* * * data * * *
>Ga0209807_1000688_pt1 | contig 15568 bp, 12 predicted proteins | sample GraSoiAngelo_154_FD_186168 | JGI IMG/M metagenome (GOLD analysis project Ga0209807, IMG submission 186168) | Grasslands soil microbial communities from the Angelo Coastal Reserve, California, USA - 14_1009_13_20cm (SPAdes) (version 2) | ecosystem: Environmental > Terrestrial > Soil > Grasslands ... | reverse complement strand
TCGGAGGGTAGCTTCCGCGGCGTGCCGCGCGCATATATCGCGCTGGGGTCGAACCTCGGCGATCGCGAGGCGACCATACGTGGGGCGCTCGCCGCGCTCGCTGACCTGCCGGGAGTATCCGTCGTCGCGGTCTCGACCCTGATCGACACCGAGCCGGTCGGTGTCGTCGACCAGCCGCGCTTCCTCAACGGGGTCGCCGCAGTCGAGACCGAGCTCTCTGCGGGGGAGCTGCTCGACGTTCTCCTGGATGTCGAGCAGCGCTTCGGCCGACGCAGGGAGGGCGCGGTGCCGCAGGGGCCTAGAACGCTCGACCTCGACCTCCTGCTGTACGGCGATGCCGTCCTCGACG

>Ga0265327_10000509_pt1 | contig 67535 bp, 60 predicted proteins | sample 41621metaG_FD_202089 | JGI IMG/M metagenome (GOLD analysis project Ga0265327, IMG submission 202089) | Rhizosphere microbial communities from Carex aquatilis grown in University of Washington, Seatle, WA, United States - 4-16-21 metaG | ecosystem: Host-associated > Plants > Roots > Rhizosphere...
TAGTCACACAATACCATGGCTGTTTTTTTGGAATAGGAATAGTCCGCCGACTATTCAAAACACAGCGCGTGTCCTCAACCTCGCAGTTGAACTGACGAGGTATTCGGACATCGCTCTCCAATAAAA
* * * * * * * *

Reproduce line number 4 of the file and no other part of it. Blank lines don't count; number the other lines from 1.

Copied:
TAGTCACACAATACCATGGCTGTTTTTTTGGAATAGGAATAGTCCGCCGACTATTCAAAACACAGCGCGTGTCCTCAACCTCGCAGTTGAACTGACGAGGTATTCGGACATCGCTCTCCAATAAAA